Once we left the market, it was off to the countryside, and a lovely, simple space which was perfect for a cooking class. Surrounded by lush gardens, lotus ponds, large fish pools and waterfalls, we set-up our stations and got started. Asian dishes, including Lao food are refreshingly simple…it’s really a matter of having the right and freshest ingredients and the proper tools to achieve the desired dish. In Thailand, we used all organic foods, too and cooked everything in a wok. In Lao, the herbs and spices are similar (chili!!!) but it’s all cooked over a small fire. Even the rice is cooked in a basket in a pot over the charcoal. Somehow, the rudimentary style of preparing food makes it all the more exciting to prepare and cook!
Aside from the chicken-stuffed lemongrass you see pictured here, we also made a sticky rice dip, a soup, fish in banana leaf and coconut rice. The group in our class were all super people, and we marveled at how all of us were using the same ingredients, but each of our dishes came out so totally different. My sticky rice dip, which is like a Lao style salsa, turned out much more Mexican flavored because of my obsession with coriander. Pete didn’t use much if any chili, and so his roasted eggplant dominated the taste in his dip. Our friend Sith, who was participating in his first cooking class, had the most authentic taste – not surprisingly!
My favorite dish we prepared was the stuffed lemongrass. It was fun to make, would certainly impress if served at a dinner party and tasted absolutely divine! Remind me not to let 2 years go by without taking a cooking class. It’s a passion I’ve not tapped into in far too long. I loved the class and remembered why I so favor the flavors of this region of the world!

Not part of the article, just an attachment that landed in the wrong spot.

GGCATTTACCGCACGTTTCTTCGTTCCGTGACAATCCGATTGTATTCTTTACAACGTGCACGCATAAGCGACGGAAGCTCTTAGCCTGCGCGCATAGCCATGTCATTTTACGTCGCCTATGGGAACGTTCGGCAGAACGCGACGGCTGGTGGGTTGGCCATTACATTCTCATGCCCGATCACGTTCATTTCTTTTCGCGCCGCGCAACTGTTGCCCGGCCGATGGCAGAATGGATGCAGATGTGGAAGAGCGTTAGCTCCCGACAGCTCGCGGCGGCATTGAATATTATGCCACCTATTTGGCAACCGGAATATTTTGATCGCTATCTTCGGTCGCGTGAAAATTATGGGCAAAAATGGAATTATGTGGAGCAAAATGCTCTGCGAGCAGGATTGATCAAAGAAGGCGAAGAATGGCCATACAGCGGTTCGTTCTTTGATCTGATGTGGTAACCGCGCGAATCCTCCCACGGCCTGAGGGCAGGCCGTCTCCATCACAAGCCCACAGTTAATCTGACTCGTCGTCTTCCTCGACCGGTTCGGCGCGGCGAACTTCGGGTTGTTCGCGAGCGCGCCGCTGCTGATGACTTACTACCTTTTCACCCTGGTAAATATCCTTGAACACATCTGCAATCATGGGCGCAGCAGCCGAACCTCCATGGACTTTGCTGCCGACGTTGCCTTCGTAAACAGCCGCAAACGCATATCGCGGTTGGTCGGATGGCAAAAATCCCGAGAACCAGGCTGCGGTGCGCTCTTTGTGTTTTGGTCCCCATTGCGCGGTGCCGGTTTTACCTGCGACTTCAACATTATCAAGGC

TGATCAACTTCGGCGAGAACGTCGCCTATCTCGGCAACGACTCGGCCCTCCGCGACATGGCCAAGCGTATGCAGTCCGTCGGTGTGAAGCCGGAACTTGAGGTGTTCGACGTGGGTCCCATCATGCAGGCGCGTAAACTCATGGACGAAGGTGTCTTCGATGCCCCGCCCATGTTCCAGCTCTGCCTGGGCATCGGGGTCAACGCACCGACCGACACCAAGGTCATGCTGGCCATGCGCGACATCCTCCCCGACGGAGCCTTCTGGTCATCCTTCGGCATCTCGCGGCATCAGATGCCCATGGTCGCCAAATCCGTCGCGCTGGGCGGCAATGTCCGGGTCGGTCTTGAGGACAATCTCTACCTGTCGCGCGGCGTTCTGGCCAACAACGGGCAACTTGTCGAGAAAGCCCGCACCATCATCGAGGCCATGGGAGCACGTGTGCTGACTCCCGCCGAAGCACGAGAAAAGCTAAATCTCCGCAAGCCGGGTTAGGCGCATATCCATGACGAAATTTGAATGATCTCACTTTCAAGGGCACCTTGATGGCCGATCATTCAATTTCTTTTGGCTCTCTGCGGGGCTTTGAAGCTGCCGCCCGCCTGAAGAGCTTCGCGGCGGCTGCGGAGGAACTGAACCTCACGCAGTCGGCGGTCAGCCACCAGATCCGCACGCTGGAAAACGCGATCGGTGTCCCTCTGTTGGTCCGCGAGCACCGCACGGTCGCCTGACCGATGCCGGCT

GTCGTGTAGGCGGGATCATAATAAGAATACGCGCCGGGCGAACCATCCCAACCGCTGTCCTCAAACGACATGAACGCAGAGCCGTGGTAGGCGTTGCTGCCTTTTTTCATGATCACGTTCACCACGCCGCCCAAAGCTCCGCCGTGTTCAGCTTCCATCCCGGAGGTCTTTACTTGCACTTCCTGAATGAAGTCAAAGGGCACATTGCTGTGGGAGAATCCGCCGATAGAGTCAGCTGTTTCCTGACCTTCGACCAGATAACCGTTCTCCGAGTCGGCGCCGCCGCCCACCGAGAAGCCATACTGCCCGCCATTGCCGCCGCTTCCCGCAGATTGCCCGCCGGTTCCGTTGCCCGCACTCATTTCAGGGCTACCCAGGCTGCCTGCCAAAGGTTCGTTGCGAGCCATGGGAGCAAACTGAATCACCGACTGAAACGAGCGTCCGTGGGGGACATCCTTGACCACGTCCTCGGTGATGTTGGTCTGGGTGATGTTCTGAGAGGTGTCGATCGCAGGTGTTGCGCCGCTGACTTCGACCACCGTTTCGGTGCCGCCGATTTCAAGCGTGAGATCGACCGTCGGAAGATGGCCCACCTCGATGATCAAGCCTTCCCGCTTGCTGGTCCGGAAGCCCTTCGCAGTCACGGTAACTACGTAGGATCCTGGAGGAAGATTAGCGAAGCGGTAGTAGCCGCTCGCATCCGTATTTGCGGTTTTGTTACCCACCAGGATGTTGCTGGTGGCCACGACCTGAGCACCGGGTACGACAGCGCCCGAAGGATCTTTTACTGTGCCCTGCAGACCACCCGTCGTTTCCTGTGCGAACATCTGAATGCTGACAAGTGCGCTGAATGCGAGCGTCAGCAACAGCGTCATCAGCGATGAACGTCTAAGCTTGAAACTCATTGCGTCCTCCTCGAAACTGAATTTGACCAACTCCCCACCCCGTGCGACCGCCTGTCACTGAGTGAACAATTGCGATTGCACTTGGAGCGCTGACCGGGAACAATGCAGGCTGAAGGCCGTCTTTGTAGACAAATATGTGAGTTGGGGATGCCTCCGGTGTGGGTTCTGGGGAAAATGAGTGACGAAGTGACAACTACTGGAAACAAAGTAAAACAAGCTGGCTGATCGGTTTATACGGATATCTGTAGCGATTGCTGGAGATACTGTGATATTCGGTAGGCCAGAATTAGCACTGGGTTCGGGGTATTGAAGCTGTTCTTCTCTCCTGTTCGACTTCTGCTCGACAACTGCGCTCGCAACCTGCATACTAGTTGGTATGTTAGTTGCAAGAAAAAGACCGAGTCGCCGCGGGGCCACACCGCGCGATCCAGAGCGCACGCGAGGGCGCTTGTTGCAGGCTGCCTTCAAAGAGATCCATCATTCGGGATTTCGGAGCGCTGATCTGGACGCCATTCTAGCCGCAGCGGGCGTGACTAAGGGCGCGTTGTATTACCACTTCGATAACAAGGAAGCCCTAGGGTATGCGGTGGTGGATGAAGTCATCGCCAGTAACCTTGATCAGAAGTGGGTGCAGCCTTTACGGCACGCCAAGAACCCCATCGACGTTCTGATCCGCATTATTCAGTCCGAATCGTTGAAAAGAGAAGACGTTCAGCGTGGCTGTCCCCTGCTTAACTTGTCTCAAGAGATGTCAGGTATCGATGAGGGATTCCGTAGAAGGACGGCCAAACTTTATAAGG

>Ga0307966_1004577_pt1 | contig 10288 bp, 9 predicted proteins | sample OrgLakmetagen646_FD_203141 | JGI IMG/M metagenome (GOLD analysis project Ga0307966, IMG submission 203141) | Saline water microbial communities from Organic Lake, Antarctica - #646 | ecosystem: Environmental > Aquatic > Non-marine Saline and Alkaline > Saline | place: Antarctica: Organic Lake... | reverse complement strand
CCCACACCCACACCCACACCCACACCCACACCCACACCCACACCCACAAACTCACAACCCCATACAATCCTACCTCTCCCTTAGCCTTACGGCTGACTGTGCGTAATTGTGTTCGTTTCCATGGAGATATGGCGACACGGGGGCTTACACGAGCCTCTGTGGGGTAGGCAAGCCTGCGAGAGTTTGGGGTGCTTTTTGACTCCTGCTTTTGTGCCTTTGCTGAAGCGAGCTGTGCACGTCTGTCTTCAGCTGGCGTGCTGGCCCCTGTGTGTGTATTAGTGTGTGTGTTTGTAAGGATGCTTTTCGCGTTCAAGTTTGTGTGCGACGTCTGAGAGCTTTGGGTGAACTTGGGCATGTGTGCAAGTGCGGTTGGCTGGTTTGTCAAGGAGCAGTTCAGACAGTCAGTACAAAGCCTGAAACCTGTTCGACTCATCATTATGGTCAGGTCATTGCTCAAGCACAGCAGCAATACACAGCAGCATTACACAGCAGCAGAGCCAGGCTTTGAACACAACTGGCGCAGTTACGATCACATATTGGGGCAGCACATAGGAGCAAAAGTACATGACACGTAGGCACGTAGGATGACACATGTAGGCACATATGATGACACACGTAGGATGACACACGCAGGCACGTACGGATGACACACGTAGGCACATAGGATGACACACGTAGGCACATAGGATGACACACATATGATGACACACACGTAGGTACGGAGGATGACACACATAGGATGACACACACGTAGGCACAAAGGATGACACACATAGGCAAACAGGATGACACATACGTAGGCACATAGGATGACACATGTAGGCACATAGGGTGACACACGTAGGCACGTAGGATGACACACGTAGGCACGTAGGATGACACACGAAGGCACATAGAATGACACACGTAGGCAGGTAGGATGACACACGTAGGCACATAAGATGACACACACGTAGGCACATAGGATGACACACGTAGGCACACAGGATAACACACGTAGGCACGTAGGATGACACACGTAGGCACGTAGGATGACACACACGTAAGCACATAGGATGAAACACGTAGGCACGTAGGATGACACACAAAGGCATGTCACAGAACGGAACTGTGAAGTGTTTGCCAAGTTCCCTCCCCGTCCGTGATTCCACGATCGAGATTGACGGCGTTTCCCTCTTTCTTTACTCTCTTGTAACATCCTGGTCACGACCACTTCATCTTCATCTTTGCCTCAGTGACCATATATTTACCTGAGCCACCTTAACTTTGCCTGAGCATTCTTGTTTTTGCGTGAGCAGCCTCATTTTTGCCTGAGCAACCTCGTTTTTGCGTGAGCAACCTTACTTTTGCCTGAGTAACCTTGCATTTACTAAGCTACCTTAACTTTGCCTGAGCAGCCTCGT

The Sofitel Metropole, the oldest and most prestigious hotel in Hanoi not only serves high tea, but a chocolate buffet!!! Pete introduced me last month, and I just went yesterday with Mette and her mom & friends. It’s actually my third time in a month!!! I usually eat some bit of chocolate everyday anyway…but my goodness! I feel so divine and decadent at a chocolate buffet!!!
I’ve taken a few photos in my last two visits and give you a little taste here!
I love Lao food and the BBQ is no exception. Much in the style of the Korean BBQ, you get a bucket of hot coals, a bowl with boil and grill space, lots of fresh veggies, meats and condiments, chopsticks and chunks of lard to coat the pan. The Beer Lao is a great companion and all this food for all these people, plus a few rounds of Beer Lao costs only $80. That’s for 12 people total! Bargain!
What do you get when you put two friends together who love the Metropole, who are starvin’ Marvins and have pretty much skipped the lunch hour altogether? You get Pete and Shanna at the Metropole for high tea! I’m not a super fancy person, but there is a certain joy which comes with stepping into a historic property such as the Metropole. Add what is to be a formal service like high tea, and I feel like a little girl dressed in her Sunday best (except that it was Saturday and I was in my jeans).
Both Pete and I were quite starved. Neither of us had a big breakfast and it was nearly 3:00p.m. I thought about getting a salad or a sandwich, but the high tea service comes with a chocolate buffet. Anyone who knows me knows that I am a chocolate addict and pretty much eat some form of chocolate every day. It’s a must. I truly believe that if chocolate were to disappear, I could not go on living. I would have to just give up and go to heaven (which would smell like the Ishiya cookie factory I once visited in Sapporo, Japan).
Our tea came with a three-tiered plate of goodness. Tea sandwiches, fruit and some sweets are nicely presented for two. However, with a fruit and chocolate buffet available to those who enjoy the high tea, Pete and I were both of the opinion that the biggest plate should have been tea sandwiches, not sweets. Note to Metropole – switch this because it looks cheap on your part to give us just 3 little tea sandwiches each when we are paying $25 per person for the service.
Since I had just bought my iPhone, we spent much of our time playing with my new gadget as well as Pete’s iPad. And as is the case with us, forgetting all about where we were, we resorted to taking a few silly photos of each other. Do you like the ganache photo? ;p
Actually, we overdosed on the chocolate treats, making sure to try every piece on offer. I haven’t had a sugar rush like that since Halloween 1983! My goodness! If we weren’t silly before we sat down, we were bouncing off the walls by the end of our 2 hour tea time! If you happen to be in Hanoi, than you must treat yourself to this service. It is special and it will no doubt make your eyes pop out when you see all that chocolate! Yum!